An eastern Caribbean nation with a thriving tourism sector Barbados has developed a reputation for its pristine beaches and luxury hotel complexes. It is relatively prosperous due to this tourism boom, which has provided impetus for a growth in the construction industry. It is also a financial services centre and has reserves of natural gas whilst the sugar industry, which was once the main revenue earner on the island, is still a central plank of the economy. The island was first colonised by the British in 1627, although it was visited by both the Spanish and the Portuguese before then, it was granted independence in 1966 but is still a Commonwealth realm, with the Queen as the head of state.
Barbados was settled by Amerindians from as early as the 4th century and was also inhabited by Arawak and Carib peoples in the years before European colonisation. However the arrival of the Spanish displaced these indigenous communities and there is little trace of pre-European society in the island today, although descendants of the Arawaks still live on the island. During the 17th and 18th centuries the sugar industry on the island underwent rapid growth and slaves from Africa were brought over to Barbados to harvest the sugar cane. The majority of the Bajan population are descended from these slaves and the culture of the Barbados is derived mainly from West African culture although the influence of the British is also evident. English is the official language the Bajan dialect is a distinctive synthesis of the various African, Caribbean and American influences on the island.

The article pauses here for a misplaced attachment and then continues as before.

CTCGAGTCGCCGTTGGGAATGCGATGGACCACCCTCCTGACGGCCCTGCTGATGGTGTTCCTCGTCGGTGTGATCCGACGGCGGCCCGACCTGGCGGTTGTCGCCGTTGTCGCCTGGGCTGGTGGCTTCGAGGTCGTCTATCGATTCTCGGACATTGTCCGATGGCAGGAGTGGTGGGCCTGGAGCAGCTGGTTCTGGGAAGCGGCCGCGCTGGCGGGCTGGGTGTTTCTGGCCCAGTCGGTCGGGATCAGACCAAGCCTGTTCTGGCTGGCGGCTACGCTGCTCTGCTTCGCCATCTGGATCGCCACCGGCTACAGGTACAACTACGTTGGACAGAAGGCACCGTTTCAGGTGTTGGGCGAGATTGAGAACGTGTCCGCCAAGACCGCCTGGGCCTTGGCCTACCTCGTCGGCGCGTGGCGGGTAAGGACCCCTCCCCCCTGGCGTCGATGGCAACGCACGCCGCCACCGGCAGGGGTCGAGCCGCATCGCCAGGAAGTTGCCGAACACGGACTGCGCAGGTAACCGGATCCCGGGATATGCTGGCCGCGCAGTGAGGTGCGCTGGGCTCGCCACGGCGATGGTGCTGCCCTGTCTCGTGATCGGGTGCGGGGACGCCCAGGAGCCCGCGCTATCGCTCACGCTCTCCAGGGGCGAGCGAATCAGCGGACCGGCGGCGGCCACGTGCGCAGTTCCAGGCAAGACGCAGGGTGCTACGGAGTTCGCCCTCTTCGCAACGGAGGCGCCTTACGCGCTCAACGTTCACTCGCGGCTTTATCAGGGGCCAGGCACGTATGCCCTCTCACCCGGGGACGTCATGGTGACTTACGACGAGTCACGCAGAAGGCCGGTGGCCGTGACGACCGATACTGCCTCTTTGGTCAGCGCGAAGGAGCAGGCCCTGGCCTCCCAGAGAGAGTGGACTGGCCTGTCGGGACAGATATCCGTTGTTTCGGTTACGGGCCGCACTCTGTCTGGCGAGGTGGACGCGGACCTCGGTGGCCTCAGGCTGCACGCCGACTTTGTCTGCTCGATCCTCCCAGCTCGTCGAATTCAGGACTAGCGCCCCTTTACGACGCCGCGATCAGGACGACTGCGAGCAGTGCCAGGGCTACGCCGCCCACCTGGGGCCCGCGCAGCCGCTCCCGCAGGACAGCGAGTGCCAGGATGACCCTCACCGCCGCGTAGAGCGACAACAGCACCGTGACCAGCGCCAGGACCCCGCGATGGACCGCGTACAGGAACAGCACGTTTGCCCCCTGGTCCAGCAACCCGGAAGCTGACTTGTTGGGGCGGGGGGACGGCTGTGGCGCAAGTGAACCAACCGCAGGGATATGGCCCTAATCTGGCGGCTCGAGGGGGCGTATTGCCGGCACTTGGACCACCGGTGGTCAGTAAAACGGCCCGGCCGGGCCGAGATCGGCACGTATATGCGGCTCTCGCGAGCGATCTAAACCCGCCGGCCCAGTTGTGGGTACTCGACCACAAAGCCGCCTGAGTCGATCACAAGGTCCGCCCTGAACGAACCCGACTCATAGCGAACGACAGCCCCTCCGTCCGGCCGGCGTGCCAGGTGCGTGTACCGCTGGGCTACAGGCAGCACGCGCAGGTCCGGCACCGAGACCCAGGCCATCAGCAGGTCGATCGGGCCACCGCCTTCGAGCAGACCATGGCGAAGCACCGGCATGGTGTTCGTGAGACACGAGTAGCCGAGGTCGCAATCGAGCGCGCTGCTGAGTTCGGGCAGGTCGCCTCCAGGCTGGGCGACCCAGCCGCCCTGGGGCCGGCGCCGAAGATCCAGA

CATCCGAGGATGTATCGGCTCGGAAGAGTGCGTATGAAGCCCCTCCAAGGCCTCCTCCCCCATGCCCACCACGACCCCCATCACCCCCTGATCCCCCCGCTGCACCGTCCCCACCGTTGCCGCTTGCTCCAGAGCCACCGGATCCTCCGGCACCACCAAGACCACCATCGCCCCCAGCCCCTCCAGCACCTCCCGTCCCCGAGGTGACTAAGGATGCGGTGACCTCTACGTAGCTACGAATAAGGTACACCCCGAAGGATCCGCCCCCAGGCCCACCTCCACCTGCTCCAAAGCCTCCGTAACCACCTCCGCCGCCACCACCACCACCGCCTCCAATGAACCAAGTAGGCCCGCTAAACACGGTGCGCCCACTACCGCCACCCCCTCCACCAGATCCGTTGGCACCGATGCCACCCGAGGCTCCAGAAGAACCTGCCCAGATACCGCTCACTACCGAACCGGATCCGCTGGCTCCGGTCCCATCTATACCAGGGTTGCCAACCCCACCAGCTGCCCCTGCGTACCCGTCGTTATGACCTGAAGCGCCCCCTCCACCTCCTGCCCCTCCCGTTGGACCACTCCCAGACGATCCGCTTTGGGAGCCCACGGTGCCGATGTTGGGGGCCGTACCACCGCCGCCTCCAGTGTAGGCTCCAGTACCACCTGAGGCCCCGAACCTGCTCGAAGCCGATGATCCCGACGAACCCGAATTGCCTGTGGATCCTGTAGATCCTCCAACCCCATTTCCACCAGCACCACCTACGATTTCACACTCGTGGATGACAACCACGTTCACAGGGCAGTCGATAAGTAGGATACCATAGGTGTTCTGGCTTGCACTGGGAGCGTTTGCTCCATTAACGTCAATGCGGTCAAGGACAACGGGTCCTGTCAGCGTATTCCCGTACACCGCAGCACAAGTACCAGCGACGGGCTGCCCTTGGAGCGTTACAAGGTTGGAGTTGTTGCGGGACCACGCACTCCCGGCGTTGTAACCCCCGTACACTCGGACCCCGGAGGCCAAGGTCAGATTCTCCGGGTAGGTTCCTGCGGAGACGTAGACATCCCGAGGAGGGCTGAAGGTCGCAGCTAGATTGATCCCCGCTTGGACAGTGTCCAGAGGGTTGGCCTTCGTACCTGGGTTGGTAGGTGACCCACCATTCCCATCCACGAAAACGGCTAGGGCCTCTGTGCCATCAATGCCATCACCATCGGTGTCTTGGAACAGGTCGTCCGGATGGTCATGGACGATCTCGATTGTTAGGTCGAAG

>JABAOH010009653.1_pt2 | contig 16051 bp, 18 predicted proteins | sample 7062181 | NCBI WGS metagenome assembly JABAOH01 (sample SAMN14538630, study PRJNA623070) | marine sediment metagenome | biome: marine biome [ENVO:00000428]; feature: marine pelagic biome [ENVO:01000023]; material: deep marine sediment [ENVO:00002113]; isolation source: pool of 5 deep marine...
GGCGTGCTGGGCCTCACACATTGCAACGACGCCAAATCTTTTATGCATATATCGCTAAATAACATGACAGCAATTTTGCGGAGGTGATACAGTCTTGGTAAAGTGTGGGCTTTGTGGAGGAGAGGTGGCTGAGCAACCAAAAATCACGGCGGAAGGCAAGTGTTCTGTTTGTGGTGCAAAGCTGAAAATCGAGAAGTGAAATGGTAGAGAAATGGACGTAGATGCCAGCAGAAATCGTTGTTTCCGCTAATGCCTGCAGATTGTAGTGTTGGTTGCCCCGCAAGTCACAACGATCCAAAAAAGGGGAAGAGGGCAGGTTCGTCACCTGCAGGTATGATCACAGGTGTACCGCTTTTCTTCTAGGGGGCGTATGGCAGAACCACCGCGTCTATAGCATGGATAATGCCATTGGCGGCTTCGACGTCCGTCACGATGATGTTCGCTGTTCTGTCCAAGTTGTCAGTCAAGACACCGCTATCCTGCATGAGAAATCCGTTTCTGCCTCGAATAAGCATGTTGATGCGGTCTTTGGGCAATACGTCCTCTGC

The cultural synthesis evident on Barbados is reflected in its music, cuisine, and in the literature of the island. The most prominent writer from Barbados is George Lamming whose novel In the Castle of My Skin is considered a classic of postcolonial literature. It evokes the Barbados of the 1930s and offers insights into the experience of growing up in such a distinctive society. Other prominent writers from Barbados include Kamau Brathwaite, Frank Collymore, Anthony Kellman and Paule Marshall. Barbados also hosts a thriving arts and music scene which is most evident in the various festivals on the island throughout the year.